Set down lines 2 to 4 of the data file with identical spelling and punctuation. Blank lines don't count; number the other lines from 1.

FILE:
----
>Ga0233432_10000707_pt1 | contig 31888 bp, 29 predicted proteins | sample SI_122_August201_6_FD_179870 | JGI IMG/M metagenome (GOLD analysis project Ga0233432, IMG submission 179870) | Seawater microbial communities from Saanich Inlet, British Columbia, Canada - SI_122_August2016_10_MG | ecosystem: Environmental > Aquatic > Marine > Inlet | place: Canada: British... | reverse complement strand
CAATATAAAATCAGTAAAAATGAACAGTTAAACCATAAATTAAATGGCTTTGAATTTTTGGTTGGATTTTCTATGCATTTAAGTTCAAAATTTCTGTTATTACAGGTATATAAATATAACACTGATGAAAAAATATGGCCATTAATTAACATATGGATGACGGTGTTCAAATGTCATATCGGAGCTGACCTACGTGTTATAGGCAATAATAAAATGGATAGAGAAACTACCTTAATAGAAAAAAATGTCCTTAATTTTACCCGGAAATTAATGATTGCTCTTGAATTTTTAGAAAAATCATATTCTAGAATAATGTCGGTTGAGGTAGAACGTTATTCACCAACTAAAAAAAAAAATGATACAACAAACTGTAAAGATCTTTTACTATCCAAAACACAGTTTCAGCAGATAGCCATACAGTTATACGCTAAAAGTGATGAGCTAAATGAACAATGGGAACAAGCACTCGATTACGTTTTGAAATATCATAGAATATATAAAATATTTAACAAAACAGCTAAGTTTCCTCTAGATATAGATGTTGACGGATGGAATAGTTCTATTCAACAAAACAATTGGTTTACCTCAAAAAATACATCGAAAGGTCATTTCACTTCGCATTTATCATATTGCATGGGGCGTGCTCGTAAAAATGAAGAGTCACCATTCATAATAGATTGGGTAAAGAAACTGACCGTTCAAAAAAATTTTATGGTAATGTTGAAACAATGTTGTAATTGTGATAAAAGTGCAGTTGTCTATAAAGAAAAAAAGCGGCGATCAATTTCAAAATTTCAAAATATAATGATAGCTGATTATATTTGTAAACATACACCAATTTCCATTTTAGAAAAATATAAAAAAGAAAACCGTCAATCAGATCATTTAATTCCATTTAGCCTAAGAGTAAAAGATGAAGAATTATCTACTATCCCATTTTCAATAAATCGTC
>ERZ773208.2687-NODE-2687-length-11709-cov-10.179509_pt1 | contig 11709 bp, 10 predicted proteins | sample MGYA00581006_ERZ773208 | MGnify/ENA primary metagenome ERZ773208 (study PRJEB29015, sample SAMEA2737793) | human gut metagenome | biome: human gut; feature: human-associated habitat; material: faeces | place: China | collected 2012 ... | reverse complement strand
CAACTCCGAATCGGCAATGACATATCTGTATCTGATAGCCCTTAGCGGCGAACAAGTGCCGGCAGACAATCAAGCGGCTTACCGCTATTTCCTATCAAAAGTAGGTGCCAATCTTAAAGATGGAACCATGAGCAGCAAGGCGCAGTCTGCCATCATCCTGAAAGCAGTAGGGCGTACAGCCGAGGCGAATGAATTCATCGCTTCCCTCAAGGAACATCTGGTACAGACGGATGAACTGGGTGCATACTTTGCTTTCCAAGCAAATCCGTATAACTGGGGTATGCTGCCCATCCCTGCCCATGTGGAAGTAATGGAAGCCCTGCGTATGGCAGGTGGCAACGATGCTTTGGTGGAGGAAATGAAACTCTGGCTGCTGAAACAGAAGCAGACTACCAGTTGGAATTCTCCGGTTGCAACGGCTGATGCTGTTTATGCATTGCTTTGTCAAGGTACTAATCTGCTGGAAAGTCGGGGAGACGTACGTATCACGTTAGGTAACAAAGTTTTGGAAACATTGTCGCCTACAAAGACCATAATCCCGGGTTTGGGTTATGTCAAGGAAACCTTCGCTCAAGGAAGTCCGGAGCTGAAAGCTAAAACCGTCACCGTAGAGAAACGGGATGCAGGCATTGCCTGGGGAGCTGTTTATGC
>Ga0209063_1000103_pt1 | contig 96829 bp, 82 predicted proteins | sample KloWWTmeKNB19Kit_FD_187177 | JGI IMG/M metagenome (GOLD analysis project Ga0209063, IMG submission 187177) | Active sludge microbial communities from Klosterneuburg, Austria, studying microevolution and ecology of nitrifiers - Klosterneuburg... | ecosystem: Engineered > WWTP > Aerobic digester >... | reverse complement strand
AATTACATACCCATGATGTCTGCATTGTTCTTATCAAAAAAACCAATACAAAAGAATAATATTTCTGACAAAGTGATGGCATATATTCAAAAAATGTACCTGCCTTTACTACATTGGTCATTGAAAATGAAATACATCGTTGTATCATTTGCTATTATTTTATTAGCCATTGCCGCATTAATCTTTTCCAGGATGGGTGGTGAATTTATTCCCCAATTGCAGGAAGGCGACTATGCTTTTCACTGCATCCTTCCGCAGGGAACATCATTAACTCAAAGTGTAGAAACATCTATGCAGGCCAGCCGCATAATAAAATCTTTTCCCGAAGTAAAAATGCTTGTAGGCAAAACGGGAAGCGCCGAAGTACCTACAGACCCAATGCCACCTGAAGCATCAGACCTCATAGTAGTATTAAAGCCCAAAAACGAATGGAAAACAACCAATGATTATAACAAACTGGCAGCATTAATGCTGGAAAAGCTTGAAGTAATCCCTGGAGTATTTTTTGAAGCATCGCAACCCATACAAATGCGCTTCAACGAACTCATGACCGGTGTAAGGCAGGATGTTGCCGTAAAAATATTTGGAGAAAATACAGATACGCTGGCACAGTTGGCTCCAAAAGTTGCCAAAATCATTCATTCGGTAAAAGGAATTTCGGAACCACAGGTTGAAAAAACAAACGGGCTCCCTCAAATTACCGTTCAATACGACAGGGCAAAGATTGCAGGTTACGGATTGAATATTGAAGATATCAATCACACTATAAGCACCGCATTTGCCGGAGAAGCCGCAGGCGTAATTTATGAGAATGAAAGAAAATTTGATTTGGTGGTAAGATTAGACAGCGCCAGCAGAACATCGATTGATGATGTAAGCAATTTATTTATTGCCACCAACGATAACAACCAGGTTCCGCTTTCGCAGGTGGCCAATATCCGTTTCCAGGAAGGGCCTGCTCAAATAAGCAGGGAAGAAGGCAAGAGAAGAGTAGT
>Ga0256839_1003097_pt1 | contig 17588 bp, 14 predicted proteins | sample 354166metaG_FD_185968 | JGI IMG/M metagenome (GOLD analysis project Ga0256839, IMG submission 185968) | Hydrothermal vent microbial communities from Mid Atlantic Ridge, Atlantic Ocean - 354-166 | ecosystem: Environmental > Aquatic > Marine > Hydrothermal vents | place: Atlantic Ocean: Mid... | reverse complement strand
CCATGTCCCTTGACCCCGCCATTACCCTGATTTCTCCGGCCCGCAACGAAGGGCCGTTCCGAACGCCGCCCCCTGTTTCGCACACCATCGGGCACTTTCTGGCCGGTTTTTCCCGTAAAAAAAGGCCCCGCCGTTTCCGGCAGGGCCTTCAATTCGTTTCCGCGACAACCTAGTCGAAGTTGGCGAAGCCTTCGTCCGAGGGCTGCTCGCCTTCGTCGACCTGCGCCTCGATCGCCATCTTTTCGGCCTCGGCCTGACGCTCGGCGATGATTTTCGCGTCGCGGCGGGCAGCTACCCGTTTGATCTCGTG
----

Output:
CAATATAAAATCAGTAAAAATGAACAGTTAAACCATAAATTAAATGGCTTTGAATTTTTGGTTGGATTTTCTATGCATTTAAGTTCAAAATTTCTGTTATTACAGGTATATAAATATAACACTGATGAAAAAATATGGCCATTAATTAACATATGGATGACGGTGTTCAAATGTCATATCGGAGCTGACCTACGTGTTATAGGCAATAATAAAATGGATAGAGAAACTACCTTAATAGAAAAAAATGTCCTTAATTTTACCCGGAAATTAATGATTGCTCTTGAATTTTTAGAAAAATCATATTCTAGAATAATGTCGGTTGAGGTAGAACGTTATTCACCAACTAAAAAAAAAAATGATACAACAAACTGTAAAGATCTTTTACTATCCAAAACACAGTTTCAGCAGATAGCCATACAGTTATACGCTAAAAGTGATGAGCTAAATGAACAATGGGAACAAGCACTCGATTACGTTTTGAAATATCATAGAATATATAAAATATTTAACAAAACAGCTAAGTTTCCTCTAGATATAGATGTTGACGGATGGAATAGTTCTATTCAACAAAACAATTGGTTTACCTCAAAAAATACATCGAAAGGTCATTTCACTTCGCATTTATCATATTGCATGGGGCGTGCTCGTAAAAATGAAGAGTCACCATTCATAATAGATTGGGTAAAGAAACTGACCGTTCAAAAAAATTTTATGGTAATGTTGAAACAATGTTGTAATTGTGATAAAAGTGCAGTTGTCTATAAAGAAAAAAAGCGGCGATCAATTTCAAAATTTCAAAATATAATGATAGCTGATTATATTTGTAAACATACACCAATTTCCATTTTAGAAAAATATAAAAAAGAAAACCGTCAATCAGATCATTTAATTCCATTTAGCCTAAGAGTAAAAGATGAAGAATTATCTACTATCCCATTTTCAATAAATCGTC
>ERZ773208.2687-NODE-2687-length-11709-cov-10.179509_pt1 | contig 11709 bp, 10 predicted proteins | sample MGYA00581006_ERZ773208 | MGnify/ENA primary metagenome ERZ773208 (study PRJEB29015, sample SAMEA2737793) | human gut metagenome | biome: human gut; feature: human-associated habitat; material: faeces | place: China | collected 2012 ... | reverse complement strand
CAACTCCGAATCGGCAATGACATATCTGTATCTGATAGCCCTTAGCGGCGAACAAGTGCCGGCAGACAATCAAGCGGCTTACCGCTATTTCCTATCAAAAGTAGGTGCCAATCTTAAAGATGGAACCATGAGCAGCAAGGCGCAGTCTGCCATCATCCTGAAAGCAGTAGGGCGTACAGCCGAGGCGAATGAATTCATCGCTTCCCTCAAGGAACATCTGGTACAGACGGATGAACTGGGTGCATACTTTGCTTTCCAAGCAAATCCGTATAACTGGGGTATGCTGCCCATCCCTGCCCATGTGGAAGTAATGGAAGCCCTGCGTATGGCAGGTGGCAACGATGCTTTGGTGGAGGAAATGAAACTCTGGCTGCTGAAACAGAAGCAGACTACCAGTTGGAATTCTCCGGTTGCAACGGCTGATGCTGTTTATGCATTGCTTTGTCAAGGTACTAATCTGCTGGAAAGTCGGGGAGACGTACGTATCACGTTAGGTAACAAAGTTTTGGAAACATTGTCGCCTACAAAGACCATAATCCCGGGTTTGGGTTATGTCAAGGAAACCTTCGCTCAAGGAAGTCCGGAGCTGAAAGCTAAAACCGTCACCGTAGAGAAACGGGATGCAGGCATTGCCTGGGGAGCTGTTTATGC